Namaste Nepal Fundraising/Donation Schedule

    Nepal Awareness
    11 a.m.-3 p.m.
    April 28

    Candlelight Vigil
    9 p.m.
    April 29
    Multicultural Affairs Center

    Food Fundraising
    5-6 p.m.
    April 30
    Baptist Student Union
    Price $5



  • Commencement Ceremony Details

    With graduation fast approaching, degree candidates are encouraged to review the procedures for the May 9 Commencement Ceremony.

    The ceremony will take place at 2 p.m. May 9 in Stokes Stadium, but degree candidates that plan to partake in the ceremony need to assemble, in academic dress, by 12:30 p.m. in Baldwin Hall Auditorium. Anyone who arrives after the “ranks have closed” will not be able to participate in the ceremony.

    For those wishing to attend the ceremony, Stokes Stadium will open at 12 p.m. with seating on a first-come, first-seated basis. If a candidate’s guest needs disability seating, they must fill out a seating accommodation form by April 27.

    In the case of inclement weather, the ceremony will be moved to Pershing Arena. Degree candidates will then need to meet in the small gym in Pershing Building by 12:30 p.m. All candidates can receive four rain tickets for their guests, which must be presented for entrance to the arena. Ticket holders will be admitted from 12-1:45 p.m. and seating is not guaranteed. The ceremony will also be streamed in the Student Union Building HUB and on channel 36 on campus.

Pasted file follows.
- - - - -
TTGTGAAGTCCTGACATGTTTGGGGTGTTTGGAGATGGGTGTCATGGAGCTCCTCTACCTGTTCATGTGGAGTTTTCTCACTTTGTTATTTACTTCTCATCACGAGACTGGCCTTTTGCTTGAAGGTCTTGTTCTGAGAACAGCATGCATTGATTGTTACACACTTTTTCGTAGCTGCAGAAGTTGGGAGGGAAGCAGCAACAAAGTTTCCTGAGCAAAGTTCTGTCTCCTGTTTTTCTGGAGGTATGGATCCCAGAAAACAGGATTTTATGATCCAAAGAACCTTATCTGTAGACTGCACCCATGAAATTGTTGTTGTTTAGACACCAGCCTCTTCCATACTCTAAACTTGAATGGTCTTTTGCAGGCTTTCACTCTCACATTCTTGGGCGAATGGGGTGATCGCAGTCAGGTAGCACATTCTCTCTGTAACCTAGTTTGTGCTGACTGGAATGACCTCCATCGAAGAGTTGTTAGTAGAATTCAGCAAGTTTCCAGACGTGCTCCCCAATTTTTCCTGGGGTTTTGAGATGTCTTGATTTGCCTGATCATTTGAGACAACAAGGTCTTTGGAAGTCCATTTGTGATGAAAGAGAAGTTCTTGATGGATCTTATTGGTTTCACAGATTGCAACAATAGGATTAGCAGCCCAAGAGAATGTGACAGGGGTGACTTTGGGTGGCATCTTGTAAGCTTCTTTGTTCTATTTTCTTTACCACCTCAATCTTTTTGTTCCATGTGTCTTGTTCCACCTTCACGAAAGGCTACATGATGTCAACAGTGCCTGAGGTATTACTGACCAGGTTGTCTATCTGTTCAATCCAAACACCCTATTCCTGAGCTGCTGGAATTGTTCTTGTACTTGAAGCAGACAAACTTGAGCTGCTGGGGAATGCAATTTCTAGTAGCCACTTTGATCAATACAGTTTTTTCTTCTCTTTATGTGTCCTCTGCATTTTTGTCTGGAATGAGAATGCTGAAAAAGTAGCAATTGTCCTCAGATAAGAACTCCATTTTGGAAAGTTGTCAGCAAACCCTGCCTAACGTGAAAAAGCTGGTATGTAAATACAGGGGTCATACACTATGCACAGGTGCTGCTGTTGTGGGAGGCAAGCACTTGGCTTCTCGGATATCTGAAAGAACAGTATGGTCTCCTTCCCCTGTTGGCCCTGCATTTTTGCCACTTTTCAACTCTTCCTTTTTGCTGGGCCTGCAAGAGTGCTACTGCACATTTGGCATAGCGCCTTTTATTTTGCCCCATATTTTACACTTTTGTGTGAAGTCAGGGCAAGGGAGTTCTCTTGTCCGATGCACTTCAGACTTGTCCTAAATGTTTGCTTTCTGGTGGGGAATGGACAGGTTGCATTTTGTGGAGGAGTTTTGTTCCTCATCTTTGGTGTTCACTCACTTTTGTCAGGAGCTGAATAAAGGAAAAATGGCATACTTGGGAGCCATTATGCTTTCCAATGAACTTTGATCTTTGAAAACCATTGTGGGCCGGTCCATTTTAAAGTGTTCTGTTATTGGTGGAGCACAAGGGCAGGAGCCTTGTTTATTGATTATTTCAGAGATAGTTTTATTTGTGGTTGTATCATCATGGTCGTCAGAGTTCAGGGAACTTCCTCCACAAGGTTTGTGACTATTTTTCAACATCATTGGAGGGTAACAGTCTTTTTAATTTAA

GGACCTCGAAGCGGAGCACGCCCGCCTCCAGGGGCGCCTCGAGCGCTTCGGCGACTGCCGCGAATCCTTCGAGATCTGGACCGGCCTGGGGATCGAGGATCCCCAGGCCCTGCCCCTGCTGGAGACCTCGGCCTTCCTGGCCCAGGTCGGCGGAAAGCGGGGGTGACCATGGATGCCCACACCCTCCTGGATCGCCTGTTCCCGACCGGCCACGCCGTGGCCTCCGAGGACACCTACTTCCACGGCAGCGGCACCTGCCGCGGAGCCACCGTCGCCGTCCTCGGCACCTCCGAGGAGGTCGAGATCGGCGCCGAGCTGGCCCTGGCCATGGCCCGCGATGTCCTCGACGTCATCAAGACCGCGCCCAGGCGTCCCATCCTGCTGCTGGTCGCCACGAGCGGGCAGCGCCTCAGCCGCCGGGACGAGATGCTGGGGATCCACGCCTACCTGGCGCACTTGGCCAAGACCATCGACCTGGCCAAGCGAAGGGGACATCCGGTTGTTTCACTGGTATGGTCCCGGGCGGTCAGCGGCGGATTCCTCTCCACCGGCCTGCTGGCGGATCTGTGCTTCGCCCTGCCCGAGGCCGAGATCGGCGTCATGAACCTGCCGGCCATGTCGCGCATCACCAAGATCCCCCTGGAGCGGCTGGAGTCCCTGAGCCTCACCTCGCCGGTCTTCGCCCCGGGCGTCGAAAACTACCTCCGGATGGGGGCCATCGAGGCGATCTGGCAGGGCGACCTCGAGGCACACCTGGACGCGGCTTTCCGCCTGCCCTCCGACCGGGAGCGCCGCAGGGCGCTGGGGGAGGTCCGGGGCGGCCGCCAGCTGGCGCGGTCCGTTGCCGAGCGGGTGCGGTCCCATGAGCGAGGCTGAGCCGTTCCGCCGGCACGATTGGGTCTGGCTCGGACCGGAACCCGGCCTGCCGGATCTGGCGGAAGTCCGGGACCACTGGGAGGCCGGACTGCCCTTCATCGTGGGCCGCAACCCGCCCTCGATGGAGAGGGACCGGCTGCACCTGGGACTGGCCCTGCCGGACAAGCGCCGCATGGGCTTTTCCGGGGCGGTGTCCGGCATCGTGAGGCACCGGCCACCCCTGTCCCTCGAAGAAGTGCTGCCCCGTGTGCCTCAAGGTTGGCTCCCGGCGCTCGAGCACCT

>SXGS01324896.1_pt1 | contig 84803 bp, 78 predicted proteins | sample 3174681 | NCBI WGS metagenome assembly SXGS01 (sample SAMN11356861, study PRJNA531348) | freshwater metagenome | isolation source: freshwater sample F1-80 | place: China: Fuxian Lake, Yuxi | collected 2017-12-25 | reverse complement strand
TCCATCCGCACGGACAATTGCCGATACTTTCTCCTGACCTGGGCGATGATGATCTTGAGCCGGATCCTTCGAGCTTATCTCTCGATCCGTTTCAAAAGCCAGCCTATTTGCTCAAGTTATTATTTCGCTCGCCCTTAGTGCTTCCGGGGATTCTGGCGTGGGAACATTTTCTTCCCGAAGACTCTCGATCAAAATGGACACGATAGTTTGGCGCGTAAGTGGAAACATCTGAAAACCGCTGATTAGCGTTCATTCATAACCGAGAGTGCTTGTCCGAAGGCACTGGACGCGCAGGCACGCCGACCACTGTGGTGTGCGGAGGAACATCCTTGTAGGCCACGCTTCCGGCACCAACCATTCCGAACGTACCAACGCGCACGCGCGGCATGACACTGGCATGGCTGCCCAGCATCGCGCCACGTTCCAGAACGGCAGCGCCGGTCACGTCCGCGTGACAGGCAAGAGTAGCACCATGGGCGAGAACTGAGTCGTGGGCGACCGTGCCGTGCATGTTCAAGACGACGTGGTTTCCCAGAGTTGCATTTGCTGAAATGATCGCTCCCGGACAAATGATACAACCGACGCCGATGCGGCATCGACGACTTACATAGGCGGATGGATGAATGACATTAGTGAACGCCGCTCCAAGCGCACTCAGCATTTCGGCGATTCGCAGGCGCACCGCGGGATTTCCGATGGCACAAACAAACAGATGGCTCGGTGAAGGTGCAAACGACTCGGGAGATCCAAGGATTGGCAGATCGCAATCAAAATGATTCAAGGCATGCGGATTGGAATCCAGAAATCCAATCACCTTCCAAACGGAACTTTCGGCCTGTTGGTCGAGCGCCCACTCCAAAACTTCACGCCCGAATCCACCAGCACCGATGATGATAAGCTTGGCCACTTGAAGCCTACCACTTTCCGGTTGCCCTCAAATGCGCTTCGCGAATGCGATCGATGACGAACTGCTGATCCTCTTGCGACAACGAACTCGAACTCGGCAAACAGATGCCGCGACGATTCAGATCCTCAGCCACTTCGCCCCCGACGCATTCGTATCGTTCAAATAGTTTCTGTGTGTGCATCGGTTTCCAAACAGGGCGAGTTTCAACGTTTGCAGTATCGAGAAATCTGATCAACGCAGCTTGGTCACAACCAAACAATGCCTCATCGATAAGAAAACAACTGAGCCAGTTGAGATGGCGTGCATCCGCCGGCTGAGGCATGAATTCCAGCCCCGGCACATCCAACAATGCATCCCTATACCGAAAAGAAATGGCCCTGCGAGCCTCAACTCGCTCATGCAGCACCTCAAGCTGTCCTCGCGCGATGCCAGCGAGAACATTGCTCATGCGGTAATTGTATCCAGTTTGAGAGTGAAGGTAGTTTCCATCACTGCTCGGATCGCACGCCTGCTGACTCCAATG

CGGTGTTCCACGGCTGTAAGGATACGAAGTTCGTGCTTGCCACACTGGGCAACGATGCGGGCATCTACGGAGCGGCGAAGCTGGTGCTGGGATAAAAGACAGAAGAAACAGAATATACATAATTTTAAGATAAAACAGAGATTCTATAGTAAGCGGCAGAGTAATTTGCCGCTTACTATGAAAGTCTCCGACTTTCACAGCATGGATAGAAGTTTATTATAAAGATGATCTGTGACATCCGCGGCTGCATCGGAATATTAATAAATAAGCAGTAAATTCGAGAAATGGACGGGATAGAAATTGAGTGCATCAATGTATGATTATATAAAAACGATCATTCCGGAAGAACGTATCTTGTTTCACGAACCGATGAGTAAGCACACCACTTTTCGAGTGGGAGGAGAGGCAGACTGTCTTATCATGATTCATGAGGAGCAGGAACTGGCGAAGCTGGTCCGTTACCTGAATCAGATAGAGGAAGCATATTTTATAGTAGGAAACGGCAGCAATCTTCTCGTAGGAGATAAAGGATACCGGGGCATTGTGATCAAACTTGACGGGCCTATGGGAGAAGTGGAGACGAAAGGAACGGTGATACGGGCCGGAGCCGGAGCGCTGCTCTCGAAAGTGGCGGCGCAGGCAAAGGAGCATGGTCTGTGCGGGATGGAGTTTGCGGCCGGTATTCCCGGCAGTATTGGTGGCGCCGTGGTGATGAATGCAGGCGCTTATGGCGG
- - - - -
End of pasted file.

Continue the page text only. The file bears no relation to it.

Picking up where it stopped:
A reception for all new graduates, as well as family, guests, faculty and staff, will immediately follow the commencement ceremony on the Mall of the Student Union Building. Light refreshments will be served.

    For a detailed layout of the day, consult the Commencement Instructions, found on the registrar’s commencement page.

    Graduation necessities, including caps, gowns, announcements and grad gifts, can all be found at Truman’s bookstore.

  • Application Open for Summer Grants-In-Aid-of-Scholarship and Research

    The Office of Student Research will accept Grants-In-Aid-of-Scholarship and Research (GIASR) applications for summer research and creative scholarship until April 27.

    All disciplines are invited to participate. The purpose of the grant is to promote a culture of research and scholarship at Truman while providing flexibility to accommodate different research styles and requirements. Projects supported by this program should involve original ideas, but may encompass a variety of activities including obtaining preliminary data or information, exploring new topics and continuing ongoing projects.
    To apply, students must be current Truman undergraduates or graduate students and be mentored by a Truman faculty member. Grant applications may request up to $750 and can cover student institutional pay, as well as supplies and travel to conduct the research. Complete guidelines can be found at the Office of Student Research website.